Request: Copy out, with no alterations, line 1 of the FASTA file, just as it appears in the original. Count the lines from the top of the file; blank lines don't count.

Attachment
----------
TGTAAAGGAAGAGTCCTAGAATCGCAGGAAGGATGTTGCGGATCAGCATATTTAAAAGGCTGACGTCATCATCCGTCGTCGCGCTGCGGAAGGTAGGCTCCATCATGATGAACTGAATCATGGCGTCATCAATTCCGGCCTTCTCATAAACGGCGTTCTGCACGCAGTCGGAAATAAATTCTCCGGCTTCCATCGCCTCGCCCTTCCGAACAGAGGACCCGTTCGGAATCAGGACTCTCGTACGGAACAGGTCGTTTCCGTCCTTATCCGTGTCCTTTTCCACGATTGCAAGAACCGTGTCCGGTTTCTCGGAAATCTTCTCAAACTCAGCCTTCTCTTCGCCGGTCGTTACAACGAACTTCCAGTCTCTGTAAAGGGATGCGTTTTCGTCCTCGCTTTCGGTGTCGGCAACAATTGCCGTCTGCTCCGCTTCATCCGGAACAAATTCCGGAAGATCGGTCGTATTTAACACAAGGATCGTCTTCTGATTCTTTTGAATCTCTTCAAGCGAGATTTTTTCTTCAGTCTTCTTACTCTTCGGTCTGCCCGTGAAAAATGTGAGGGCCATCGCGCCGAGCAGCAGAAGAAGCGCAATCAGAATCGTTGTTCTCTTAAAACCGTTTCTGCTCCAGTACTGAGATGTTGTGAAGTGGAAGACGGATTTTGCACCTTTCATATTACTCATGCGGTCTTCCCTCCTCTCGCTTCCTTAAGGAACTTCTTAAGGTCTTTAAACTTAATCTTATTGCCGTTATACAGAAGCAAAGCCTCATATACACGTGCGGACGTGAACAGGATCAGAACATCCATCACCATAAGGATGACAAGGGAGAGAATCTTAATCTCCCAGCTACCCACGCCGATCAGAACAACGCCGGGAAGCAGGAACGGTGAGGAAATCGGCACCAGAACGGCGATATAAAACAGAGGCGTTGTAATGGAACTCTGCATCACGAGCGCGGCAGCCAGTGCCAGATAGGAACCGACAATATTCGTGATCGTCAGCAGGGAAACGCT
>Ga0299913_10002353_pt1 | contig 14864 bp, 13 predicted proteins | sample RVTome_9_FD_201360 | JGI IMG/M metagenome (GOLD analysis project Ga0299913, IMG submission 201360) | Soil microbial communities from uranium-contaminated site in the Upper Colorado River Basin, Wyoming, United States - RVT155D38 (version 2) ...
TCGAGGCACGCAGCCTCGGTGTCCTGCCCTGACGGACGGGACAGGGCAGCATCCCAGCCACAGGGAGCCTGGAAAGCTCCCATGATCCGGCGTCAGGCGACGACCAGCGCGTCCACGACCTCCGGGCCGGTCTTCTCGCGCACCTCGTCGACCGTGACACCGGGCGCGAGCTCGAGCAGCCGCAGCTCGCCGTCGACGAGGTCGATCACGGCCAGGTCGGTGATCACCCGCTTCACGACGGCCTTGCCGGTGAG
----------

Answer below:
TGTAAAGGAAGAGTCCTAGAATCGCAGGAAGGATGTTGCGGATCAGCATATTTAAAAGGCTGACGTCATCATCCGTCGTCGCGCTGCGGAAGGTAGGCTCCATCATGATGAACTGAATCATGGCGTCATCAATTCCGGCCTTCTCATAAACGGCGTTCTGCACGCAGTCGGAAATAAATTCTCCGGCTTCCATCGCCTCGCCCTTCCGAACAGAGGACCCGTTCGGAATCAGGACTCTCGTACGGAACAGGTCGTTTCCGTCCTTATCCGTGTCCTTTTCCACGATTGCAAGAACCGTGTCCGGTTTCTCGGAAATCTTCTCAAACTCAGCCTTCTCTTCGCCGGTCGTTACAACGAACTTCCAGTCTCTGTAAAGGGATGCGTTTTCGTCCTCGCTTTCGGTGTCGGCAACAATTGCCGTCTGCTCCGCTTCATCCGGAACAAATTCCGGAAGATCGGTCGTATTTAACACAAGGATCGTCTTCTGATTCTTTTGAATCTCTTCAAGCGAGATTTTTTCTTCAGTCTTCTTACTCTTCGGTCTGCCCGTGAAAAATGTGAGGGCCATCGCGCCGAGCAGCAGAAGAAGCGCAATCAGAATCGTTGTTCTCTTAAAACCGTTTCTGCTCCAGTACTGAGATGTTGTGAAGTGGAAGACGGATTTTGCACCTTTCATATTACTCATGCGGTCTTCCCTCCTCTCGCTTCCTTAAGGAACTTCTTAAGGTCTTTAAACTTAATCTTATTGCCGTTATACAGAAGCAAAGCCTCATATACACGTGCGGACGTGAACAGGATCAGAACATCCATCACCATAAGGATGACAAGGGAGAGAATCTTAATCTCCCAGCTACCCACGCCGATCAGAACAACGCCGGGAAGCAGGAACGGTGAGGAAATCGGCACCAGAACGGCGATATAAAACAGAGGCGTTGTAATGGAACTCTGCATCACGAGCGCGGCAGCCAGTGCCAGATAGGAACCGACAATATTCGTGATCGTCAGCAGGGAAACGCT